JSFoo 2019

On component architecture, front-end engineering and Developer Experience (DX)

Tickets

Jira Frontend architecture (r)evolution: a story of mistakes, revelations and human nature

Submitted by Nadia Makarevich (@nadiam) via Zainab Bawa (@zainabbawa) on Monday, 9 September 2019

Section: Full talk (40 mins) Technical level: Intermediate

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Abstract

When jira-frontend repository was born (less than 3 years ago!) Redux was basically a standard for the frontend state management, everyone used it. Jira even built its own architectural guidelines around it and how to build scalable apps with it. And just two and a half years later: drama! Jira and Redux are breaking up, new state management solution involved in it somehow, and the whole Jira frontend architecture is upside down and completely different. Or is it?…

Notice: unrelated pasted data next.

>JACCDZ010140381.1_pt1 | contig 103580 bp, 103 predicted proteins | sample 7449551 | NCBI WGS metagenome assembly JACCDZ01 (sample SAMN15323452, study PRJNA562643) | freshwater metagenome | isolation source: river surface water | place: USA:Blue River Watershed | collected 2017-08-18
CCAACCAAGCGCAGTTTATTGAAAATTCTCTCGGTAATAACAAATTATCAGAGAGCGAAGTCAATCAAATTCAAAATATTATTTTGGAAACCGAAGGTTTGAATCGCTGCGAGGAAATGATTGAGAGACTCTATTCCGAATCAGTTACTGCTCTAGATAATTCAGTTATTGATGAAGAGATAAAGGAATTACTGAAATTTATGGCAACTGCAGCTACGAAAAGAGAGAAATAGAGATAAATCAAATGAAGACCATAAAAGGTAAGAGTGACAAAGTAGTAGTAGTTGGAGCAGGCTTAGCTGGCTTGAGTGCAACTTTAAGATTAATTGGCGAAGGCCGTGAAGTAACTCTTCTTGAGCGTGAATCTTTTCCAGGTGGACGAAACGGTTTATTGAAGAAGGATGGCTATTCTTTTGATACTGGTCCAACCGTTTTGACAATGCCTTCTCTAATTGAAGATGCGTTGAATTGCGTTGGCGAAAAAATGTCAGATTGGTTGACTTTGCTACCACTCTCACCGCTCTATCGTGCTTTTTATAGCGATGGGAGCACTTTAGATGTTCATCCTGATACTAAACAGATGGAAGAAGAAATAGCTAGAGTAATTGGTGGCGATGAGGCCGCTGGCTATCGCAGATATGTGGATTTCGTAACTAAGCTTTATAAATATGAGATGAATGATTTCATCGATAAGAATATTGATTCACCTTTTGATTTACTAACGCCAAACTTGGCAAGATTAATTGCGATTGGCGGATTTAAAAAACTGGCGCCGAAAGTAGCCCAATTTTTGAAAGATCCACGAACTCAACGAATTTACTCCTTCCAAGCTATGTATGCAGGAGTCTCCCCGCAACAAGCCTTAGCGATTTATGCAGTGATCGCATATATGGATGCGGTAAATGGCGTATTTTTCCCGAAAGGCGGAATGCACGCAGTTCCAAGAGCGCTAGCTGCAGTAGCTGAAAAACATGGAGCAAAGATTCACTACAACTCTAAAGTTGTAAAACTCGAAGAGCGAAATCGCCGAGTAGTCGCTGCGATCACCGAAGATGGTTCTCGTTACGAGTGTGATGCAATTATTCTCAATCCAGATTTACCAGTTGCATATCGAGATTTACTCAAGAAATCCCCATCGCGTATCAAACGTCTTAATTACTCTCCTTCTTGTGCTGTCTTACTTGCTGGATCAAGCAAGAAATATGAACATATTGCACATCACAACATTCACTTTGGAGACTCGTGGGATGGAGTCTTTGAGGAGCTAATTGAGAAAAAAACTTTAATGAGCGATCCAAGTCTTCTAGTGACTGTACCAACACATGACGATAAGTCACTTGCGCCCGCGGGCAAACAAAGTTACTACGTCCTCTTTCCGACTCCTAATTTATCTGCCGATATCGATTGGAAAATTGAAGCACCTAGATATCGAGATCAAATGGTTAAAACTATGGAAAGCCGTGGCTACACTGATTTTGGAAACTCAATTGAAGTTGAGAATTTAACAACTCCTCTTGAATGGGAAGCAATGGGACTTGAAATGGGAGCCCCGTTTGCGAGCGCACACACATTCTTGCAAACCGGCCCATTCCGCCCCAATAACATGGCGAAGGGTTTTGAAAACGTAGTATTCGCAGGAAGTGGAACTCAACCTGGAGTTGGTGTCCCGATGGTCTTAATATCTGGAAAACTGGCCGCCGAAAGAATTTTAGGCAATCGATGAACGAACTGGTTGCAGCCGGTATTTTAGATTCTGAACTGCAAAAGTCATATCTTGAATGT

Learn about current Jira Cloud frontend architecture, what is the recommended way to write scalable code in jira-frontend now, what was the problem with Redux and why we abandoned it, and how our architecture guidelines look like today.

Outline

This talk will cover:

  1. A bit of history of frontend in Jira
  2. How architecture of frontend looked like at the beginning
  3. How it changed in the following years and why
  4. How Jira’s frontend architecture looks like today and why

Speaker bio